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What's in your fridge?

On the shelves with Mario Enero: Part two



Last week we started our tour of Mario Enero's fridge at his "typical Whistler" townhouse, one he's owned for 20 years. For this popular Whistler restaurateur, who grew up in Spain and rode to local fame first as manager at Umberto's Il Caminetto then at the helm of his own restaurants, La Rúa and Caramba, we could have cruised the shelves of any of three fridges in the three homes he keeps — in Blueberry Hill Estates, in Vancouver or the one in Valencia.

But the Whistler fridge it is, because Whistler is home for Super Mario. Besides, with champagne galore and goodies for a four-hour lunch rooted in a tradition going back to the early 1980s when he and other resto types cooked up special lunches for each other, how can you miss with shelves that spawn such stories?

So how much champagne, exactly, does Mario have in his fridge? And what is he going to serve with it for his longtime friends in The Business (the restaurant business at Whistler)?

"I have two, four, six bottles," he says, counting them as we go. "I have a Cristal here, you know. I have an '85 Dom Pérignon. I have a '96 Dom Pérignon. More Cristal. And a pink champagne made by the famous Barons de Rothschild. ("It's beautiful, very special," says Mario. "They don't make too much — only a few hundred cases, so I like to have it.")

Facing the champagne on the top shelf are some ingredients for the special tapas lunch; some of them will also go into a dinner for friends the next day. (Mario has lots of friends over to eat.) Whatever's left — well, he'll just whip up something for himself.

"I cook for my guests and the rest is for me!" he says, and laughs.

There are olives — two kinds, one Moroccan and one Italian that Mario likes to marinade in a bit of crushed garlic and Spanish paprika before serving. Delicious. There's some white asparagus and two cheeses from Spain — one blue, the other Manchego, a sheep's milk cheese from La Mancha.

Next, Mario has some chorizo and a piece of lomo de bellota, a pork loin from Spain that's cured for up to two years. You serve it like prosciutto. The name bellota means "acorns," which are fed to these particular pigs right before slaughter. He's also got a nice dish of fabada asturiana, a rich, traditional bean stew of fava beans, chorizo and pork belly he made the previous day so it can rest and the flavors can mingle. Then there are fresh blueberries, maybe for a little zabaglione for dessert.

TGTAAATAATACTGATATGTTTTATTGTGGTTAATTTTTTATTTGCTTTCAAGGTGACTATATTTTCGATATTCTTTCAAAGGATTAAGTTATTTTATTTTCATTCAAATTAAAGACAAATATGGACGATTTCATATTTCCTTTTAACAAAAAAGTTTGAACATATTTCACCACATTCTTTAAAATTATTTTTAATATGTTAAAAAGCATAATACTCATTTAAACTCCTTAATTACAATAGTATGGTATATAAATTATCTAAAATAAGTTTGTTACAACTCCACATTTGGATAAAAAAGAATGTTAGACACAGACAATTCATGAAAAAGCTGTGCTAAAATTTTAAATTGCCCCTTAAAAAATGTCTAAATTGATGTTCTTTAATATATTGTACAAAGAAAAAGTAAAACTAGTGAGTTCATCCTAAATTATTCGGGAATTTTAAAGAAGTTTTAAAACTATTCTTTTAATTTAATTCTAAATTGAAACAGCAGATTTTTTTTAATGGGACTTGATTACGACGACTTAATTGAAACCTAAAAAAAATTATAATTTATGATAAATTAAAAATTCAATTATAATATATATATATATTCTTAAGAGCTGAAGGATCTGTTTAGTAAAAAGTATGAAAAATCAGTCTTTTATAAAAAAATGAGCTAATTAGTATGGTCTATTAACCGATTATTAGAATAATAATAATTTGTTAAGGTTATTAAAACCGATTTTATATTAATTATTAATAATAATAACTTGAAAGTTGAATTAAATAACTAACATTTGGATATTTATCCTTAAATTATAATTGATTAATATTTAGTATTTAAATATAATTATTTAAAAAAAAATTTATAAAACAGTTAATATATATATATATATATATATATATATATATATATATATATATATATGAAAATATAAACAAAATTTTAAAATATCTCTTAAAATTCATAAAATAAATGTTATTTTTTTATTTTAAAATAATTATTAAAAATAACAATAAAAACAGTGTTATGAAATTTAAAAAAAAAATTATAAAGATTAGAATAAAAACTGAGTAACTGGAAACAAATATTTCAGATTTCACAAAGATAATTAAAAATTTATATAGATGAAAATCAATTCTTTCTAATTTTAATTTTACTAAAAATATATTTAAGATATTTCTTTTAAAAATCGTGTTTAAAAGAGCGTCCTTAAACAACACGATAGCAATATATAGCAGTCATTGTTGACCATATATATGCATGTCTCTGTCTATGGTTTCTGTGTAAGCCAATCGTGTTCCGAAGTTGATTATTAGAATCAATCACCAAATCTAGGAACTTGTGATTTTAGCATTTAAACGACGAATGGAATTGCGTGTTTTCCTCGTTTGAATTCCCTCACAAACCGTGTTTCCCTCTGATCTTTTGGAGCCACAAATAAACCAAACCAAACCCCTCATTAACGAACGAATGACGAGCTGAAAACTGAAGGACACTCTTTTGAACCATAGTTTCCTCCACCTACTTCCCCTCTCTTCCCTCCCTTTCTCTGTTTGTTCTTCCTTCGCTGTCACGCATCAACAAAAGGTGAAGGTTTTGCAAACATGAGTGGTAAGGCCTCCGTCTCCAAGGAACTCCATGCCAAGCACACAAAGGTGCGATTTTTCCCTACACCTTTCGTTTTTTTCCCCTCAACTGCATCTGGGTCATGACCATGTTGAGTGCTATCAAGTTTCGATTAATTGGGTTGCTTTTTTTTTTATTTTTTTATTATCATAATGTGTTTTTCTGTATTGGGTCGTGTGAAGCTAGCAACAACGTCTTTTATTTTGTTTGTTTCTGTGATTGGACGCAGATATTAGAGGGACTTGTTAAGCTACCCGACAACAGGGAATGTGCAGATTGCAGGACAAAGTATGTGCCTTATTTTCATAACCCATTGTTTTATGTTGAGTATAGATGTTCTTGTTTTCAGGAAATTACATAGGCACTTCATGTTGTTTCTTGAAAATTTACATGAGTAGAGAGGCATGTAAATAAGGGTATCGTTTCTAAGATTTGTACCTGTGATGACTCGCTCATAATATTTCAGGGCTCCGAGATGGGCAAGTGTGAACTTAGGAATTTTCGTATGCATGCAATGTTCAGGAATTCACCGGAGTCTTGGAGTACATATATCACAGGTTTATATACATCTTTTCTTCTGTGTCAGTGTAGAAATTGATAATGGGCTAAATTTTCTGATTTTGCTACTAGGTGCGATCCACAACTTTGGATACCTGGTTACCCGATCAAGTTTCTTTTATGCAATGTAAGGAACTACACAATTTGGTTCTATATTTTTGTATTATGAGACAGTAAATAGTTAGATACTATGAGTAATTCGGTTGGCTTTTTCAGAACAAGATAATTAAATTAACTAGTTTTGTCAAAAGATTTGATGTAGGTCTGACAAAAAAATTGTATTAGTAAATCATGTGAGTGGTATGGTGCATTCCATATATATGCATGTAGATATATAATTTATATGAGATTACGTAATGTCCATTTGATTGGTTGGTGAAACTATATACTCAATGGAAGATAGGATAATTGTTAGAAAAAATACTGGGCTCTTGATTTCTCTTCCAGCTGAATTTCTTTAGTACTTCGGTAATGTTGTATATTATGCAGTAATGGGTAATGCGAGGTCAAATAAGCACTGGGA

On the next shelf we find rapini, kale to mix with quinoa for a salad, some fennel and celery. And in the fridge door we find an assortment of condiments and the usual things we all keep in our fridge doors — butter, a variety of mustards, some milk and drinking water.

One thing, though, is something few of us have — an 85-gram jar of anchovies from La Latta, Spain. Costing a hefty 16 euros, he brought them back especially for a friend who loves them and may be coming for lunch — Antonio Corsi, founder of the popular Quattro restaurants in Vancouver and Whistler.

Mario spends four or five months a year in Europe. Part of it's business — he still works as a consultant, most recently promoting red wine from Spain in Germany and Switzerland — but most of it is for pleasure, visiting cousins and nieces and nephews. The anchovy treat was part of the haul he brought back from a visit with his 42-year-old daughter, Isabel, who lives outside of Stuttgart. They make a point of visiting two or three times a year, often at resorts where they can just hang out and relax.

But Isabel is no stranger to Whistler. When she was growing up and Mario was killing it at Il Caminetto then his own restaurants, she would visit him on summer holidays or school breaks.

"She always wanted to come at Christmas but I always said, no, the only thing we do at Christmas time and the New Year is work, eat, then sleep," he says. "We have time for nothing.

"You know one night, maybe Christmas Eve, we would get together ("we" meaning restaurant owners and managers) and everybody would bring a dish," he says. "We used to feed 12, 14 people. But there's no time to have relatives stay around, because that is all you do."

And that's exactly what Mario's done so well. Yes, his businesses have been total successes (he is the first inductee into the Restaurant Association of Whistler Hall of Fame). But he also has this amazing ability for building deep connections. So, no surprise, when I ask him to name one thing from his storied life that stands out, it's not some epic travel adventure or business moment — it's the friends he's made at Whistler.

"Oh my God," he says. "You know, I remember when I lived in Saskatchewan for two and a half years before I came here. My life totally changed when I went to Saskatoon. I was almost going back to Europe, but I went to Whistler. I thought, oh great, I can work in the winter then travel.

"That was the change of my life. It's the best part. I've been here — what? 35 years, so it's half of my life. In the old days, 500 or 600 people lived here, and the European guys, we clicked. My friends here — we work hard and we play hard. It's amazing.

"My life changed when I came to Whistler."

Glenda Bartosh is an award-winning journalist who always felt at home in a Mario establishment.

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